Stop and search

The police have a number of powers of stop and search. When using any power they must always have regards to the Police and Criminal Evidence Act 1984 (PACE) codes of practice.

Stop and search

On 7 March 2011 we changed the requirements for the police on how they record stop and search.

To aid the reduction in bureaucracy and time saved in recording stop and search encounters commenced section 1 of the Crime and Security Act 2010, which reduced the number of items recorded during a stop and search from 12 to 7. Mobile technology already in use will need to be adapted to take advantage of the reduction in bureaucracy of this change. Of the seven remaining items that need to be recorded, many can be done automatically, depending on the technological solution used to make the recording (for example, GPS can be used to note location of search; date and time can be automatic). The seven items are:

  1. Ethnicity
  2. Objective of search
  3. Grounds for search
  4. Identity of the officer carrying out the stop and search
  5. Date
  6. Time
  7. Place

This reduction will save hundreds of thousands of hours both for frontline officers and back-room support staff. The savings will vary from force to force and will be enhanced by efficient utilisation of mobile technology solutions. The reduction in recording information and bureaucracy will help enable officers to be more effective within their role and engage with the community.

Further information on stop and search is contained in the Police and Criminal Evidence Act 1984 (PACE) code of practice A.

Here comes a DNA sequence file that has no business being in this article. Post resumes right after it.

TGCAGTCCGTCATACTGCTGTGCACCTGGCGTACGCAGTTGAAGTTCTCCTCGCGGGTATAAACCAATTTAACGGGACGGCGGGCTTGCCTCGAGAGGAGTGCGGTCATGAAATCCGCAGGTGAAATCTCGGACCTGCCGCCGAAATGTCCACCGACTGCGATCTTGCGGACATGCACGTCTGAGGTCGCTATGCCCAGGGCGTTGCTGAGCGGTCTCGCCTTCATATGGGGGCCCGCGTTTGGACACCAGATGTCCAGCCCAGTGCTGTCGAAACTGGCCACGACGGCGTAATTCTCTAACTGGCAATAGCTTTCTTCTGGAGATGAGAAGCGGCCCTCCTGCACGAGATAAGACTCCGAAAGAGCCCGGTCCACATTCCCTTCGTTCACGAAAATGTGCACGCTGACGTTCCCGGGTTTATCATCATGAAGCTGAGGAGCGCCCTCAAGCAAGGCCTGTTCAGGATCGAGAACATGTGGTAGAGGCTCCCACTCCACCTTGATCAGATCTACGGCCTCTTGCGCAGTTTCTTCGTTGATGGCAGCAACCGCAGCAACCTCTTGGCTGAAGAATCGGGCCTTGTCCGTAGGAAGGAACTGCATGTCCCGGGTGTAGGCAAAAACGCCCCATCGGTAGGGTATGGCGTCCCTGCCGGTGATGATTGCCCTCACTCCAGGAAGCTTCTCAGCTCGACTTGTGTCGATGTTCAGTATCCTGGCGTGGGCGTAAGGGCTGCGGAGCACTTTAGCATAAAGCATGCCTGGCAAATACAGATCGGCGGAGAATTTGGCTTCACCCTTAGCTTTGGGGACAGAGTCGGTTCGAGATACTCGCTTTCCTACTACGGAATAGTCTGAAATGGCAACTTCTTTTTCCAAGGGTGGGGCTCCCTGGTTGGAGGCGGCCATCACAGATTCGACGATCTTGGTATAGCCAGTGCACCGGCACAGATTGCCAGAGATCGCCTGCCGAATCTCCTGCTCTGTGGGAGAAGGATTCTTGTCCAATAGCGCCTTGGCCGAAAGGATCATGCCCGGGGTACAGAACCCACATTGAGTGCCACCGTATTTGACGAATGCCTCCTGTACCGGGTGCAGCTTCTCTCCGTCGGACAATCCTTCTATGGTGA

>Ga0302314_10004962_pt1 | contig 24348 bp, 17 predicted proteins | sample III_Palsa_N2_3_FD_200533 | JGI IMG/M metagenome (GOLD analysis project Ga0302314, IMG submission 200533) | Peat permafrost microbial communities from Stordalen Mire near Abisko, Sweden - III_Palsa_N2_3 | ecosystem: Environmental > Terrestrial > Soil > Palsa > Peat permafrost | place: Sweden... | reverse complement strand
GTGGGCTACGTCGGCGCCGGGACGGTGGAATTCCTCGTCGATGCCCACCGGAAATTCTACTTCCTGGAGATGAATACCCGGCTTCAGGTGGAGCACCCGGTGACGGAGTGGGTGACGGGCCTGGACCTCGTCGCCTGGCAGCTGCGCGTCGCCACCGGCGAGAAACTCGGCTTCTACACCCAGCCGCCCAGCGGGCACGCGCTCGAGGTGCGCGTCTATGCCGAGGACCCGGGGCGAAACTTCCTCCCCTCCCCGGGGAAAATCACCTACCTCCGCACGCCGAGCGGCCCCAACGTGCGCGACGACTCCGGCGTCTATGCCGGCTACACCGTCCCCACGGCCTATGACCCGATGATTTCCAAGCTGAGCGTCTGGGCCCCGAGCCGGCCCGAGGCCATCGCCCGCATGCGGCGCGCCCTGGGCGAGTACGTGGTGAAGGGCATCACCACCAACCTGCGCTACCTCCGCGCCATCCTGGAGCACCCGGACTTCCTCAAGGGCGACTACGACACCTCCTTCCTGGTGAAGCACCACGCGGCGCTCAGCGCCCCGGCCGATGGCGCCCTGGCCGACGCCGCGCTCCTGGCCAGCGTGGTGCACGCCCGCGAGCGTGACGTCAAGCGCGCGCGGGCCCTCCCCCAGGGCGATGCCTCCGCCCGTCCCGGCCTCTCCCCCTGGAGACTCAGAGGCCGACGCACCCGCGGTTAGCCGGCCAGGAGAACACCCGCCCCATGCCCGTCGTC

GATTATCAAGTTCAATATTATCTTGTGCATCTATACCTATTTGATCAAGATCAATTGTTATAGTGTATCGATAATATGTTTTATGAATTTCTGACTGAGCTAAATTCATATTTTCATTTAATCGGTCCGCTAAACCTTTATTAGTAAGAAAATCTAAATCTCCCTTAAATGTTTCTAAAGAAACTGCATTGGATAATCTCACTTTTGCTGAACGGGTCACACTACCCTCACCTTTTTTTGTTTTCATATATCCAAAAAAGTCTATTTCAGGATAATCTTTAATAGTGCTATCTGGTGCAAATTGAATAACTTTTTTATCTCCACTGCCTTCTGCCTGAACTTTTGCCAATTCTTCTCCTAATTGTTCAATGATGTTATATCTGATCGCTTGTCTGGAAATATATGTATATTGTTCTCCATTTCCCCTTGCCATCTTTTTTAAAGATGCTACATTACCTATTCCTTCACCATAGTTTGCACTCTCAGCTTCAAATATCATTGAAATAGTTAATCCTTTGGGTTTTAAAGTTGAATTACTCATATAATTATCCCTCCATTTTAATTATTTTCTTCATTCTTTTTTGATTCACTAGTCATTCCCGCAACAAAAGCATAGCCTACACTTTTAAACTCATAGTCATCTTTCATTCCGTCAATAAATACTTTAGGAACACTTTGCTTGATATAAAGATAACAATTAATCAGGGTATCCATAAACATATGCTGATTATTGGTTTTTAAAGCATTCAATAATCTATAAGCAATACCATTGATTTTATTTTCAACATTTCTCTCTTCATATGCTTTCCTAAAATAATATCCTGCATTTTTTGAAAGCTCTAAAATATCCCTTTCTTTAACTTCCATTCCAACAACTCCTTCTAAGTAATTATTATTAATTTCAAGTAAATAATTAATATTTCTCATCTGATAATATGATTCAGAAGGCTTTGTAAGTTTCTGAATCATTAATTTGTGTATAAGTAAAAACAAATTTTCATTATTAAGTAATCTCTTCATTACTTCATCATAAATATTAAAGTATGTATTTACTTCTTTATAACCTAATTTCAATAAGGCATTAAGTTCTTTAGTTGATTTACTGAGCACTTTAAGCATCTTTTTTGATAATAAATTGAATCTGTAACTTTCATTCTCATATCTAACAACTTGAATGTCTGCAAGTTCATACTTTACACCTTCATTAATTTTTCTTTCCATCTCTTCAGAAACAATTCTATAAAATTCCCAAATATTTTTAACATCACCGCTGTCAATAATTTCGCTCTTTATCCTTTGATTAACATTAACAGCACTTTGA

Stop and account

Stop and account (that is where an individual is asked to account for their presence, actions etc, but not searched) is not a defined power set out in primary legislation, but an important part of on-street policing and constitutes the next step beyond the general conversations officers have with members of the public every day.

Since the introduction of the national recording requirement, we have seen little evidence of wide-spread disproportionate use. There are indeed some forces where white people are more likely to be stopped than ethnic minorities, such as Cumbria, Humberside and Durham.

From 7 March 2011 we have removed the national requirement to record stop and account, in order to reduce police bureaucracy. Instead we have allowed police forces to make a local decision on whether they feel that recording stop and account is necessary. Those forces with little evidence of disproportionate use and little community concern should no longer need to spend valuable police hours completing forms, monitoring records and collating statistics.

We are also not going to enforce a bureaucratic process on how that decision should be made. Forces should take the decision locally.  It will be for them to justify their decision and to be held accountable for its impact.

These changes will save hundreds of thousands of hours of police time. Different forces will see savings gained in different areas, some on the street due to the abolition of lengthy paper forms, and some in back-office support functions.

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